Sweet • Sour • Savory

Food blog on scandinavian style food done right.

Marzipan Brioche

Bread, Breakfast, Brunch, CakeTove Balle-PedersenComment
Marzipan Brioche

Marzipan Brioche

Making a classic brioche is time consuming, but well worth the effort. The best thing, it's not hands-on all the time, so you can get a lot of thing done, while making this. Brioche is made from an enriched dough with eggs and butter.  By all means it's not a health food, more likely a comfort food for special occasions.

I wanted to add some more flavor to the rolls, and added some pistachio marzipan. This gave a slightly flaky brioche with a hint of sweetness from the marzipan. 

Makes 10-12 rolls


Dough Starter (Sponge):

  • 30 g (2 tablespoons) water, room temperature
  • 12.5 g (1 tablespoon) sugar
  • 70 g all-purpose flour
  • 1 g (¼ teaspoon) dry active yeast
  • 1 large egg, room temperature


  • 155 g all-purpose flour
  • 30 g sugar
  • 4 g dry active yeast
  • ¼ teaspoon  salt
  • 2 large eggs, cold
  • 115 g butter, salted and soft



  • 50 g butter room temperature
  • 50 g sugar
  • 50 g marzipan


Dough Starter (Sponge):

Whisk the ingredients together  in a bowl and keep whisking for about 2 minutes to incorporate air.  Cover the bowl with plastic wrap.

Sift together flour, sugars and yeast, then stir in the salt. Sprinkle this mixture on top of the dough starter, do not mix it in. Cover the bowl with plastic wrap again and let it sit to ferment for 2 hours at room temperature.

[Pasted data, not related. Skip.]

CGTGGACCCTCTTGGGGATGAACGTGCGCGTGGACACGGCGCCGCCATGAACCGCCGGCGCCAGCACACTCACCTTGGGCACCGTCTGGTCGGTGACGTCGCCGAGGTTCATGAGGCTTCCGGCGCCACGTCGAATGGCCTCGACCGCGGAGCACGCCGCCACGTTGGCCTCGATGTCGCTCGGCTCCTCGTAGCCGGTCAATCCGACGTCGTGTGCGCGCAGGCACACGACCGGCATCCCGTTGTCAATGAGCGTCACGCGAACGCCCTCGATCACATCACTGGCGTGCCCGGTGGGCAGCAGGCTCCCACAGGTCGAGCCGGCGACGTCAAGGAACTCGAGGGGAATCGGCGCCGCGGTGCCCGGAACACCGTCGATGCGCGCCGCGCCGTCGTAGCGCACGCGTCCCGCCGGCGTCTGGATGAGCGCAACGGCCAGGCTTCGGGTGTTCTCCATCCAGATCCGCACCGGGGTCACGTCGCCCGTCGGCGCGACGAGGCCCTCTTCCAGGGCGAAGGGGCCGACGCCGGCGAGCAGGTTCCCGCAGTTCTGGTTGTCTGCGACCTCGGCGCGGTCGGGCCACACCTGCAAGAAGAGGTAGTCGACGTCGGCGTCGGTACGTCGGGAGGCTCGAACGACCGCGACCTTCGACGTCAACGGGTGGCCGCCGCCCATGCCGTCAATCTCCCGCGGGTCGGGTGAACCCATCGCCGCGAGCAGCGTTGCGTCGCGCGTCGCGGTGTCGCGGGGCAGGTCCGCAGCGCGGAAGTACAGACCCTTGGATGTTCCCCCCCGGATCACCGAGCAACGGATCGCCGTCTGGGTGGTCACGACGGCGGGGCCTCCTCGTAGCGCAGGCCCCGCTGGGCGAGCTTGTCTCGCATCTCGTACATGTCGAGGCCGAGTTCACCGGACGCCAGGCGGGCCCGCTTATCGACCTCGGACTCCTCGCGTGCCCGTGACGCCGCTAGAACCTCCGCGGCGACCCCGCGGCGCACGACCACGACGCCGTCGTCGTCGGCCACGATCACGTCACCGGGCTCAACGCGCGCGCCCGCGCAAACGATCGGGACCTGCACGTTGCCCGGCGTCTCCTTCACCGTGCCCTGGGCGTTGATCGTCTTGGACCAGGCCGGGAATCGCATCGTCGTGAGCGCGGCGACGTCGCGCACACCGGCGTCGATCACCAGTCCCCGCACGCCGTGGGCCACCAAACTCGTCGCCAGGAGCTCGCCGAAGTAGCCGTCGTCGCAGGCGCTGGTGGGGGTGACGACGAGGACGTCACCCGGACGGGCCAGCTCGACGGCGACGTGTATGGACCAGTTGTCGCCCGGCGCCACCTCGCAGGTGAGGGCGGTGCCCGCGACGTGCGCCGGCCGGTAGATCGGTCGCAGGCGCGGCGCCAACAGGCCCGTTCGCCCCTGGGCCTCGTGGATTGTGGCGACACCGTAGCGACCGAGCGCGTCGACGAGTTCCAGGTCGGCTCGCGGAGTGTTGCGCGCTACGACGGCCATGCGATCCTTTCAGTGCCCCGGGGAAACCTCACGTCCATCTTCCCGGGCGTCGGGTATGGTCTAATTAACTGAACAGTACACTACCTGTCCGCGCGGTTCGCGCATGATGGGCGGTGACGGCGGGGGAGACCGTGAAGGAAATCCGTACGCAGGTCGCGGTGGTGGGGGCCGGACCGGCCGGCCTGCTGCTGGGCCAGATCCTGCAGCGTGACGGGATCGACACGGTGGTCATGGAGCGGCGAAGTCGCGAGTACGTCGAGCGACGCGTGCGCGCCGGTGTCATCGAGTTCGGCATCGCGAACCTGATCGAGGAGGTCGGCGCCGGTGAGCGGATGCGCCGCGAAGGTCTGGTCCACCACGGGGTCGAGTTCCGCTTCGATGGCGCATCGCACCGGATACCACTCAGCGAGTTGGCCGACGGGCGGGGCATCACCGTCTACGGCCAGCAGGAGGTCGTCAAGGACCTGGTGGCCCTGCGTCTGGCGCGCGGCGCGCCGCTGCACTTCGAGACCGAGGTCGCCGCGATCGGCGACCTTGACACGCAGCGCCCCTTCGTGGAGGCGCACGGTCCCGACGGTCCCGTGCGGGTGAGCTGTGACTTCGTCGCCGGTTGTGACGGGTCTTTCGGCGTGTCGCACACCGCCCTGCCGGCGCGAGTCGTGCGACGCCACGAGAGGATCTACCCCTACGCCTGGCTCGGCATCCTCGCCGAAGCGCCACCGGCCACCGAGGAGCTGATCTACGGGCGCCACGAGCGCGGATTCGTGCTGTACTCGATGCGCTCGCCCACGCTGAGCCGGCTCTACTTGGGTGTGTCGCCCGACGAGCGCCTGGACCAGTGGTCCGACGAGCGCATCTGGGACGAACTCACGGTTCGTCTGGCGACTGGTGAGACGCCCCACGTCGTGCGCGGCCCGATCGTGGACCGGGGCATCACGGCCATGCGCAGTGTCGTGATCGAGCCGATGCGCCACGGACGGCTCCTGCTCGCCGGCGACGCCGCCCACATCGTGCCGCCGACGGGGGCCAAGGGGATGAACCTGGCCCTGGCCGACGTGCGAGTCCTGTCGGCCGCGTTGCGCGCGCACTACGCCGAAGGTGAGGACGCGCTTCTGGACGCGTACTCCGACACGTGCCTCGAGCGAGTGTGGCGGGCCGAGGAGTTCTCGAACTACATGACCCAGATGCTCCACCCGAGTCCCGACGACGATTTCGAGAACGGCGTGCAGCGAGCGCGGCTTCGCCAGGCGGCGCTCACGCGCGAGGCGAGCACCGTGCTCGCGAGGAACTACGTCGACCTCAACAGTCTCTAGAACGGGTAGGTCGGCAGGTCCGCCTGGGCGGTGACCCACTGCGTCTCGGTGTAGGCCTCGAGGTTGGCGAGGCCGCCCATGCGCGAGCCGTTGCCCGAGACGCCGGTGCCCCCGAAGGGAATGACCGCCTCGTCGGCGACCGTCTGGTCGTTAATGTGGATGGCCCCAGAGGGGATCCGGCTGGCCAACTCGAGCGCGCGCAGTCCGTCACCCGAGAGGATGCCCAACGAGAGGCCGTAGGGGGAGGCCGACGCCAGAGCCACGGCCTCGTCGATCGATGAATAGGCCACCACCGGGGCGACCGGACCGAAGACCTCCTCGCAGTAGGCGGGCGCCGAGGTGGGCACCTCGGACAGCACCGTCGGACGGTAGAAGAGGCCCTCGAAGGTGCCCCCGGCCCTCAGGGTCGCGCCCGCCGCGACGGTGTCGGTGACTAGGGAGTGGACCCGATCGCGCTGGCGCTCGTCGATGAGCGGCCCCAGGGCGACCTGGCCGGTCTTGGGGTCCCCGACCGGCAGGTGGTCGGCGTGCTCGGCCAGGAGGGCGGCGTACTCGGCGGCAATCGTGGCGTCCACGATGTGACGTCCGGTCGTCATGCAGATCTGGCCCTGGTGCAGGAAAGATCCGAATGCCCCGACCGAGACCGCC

By now the dough starter will have bubbled through the layer of flour. Add the 2 eggs and knead the dough for about 5-6 minutes, scraping down the sides, until the dough is soft, elastic and shiny. Add the butter a little at a time, making sure to get the butter fully incorporated. The dough will end up very soft and it is meant to be like that. Lightly coat another bowl with some vegetable oil. Using a oiled spatula to scrape the dough into the prepared bowl. Lightly coat the dough with a small amount of oil. Cover the bowl with plastic wrap, and let the dough rise until doubled in size, about 2 hours.

Put the dough in the refrigerator for 1 hour, to prevent the butter from separating. 

Deflate the dough with a spatular, and return it to the refrigerator for another hour.

Letter fold

Letter fold

Turn the dough out onto a floured surface, and roll it into a rectangle, and make a letter fold, like the one used in laminating a puff pastry dough

Carefully brush off any excess flour, to avoid hardening the dough.

Make the letter fold three times, before placing the dough in a plastic bag in the refrigerator. 

Let the dough mature in the refrigerator for 6 hours or up to 2 days. I left mine overnight. 



Remove dough from the refrigerator and let it warm for about 1 hour. Make the Remonce, if using, I used a flavored marzipan instead.


Mix the sugar and marzipan well. Add butter little by little until it’s just incorporated.  Be careful not to over mix or the remonce will be runny when baked.

Forming the rolls:

On a lightly floured surface roll the dough into a good sized rectangle, gently spread the remonce on two thirds of the rectangle. Fold the part without remounce over half the part without, then fold the last part over this. Like the letter fold earlier. Make another letter fold. 

Roll the dough into a rectangle, and roll it up, so you end up with a long log. Cut the log in slices, and place the slices in muffin pans looking like cinnamon rolls.

Let the rolls rise for 60-90 minutes, until doubled in size.  (You can brush off any excess flour)

Preheat the oven to 325℉ (160℃).

Bake the rolls for 15-25 minutes until dark golden.

Serve the brioche warmed and with a nice cup of tea.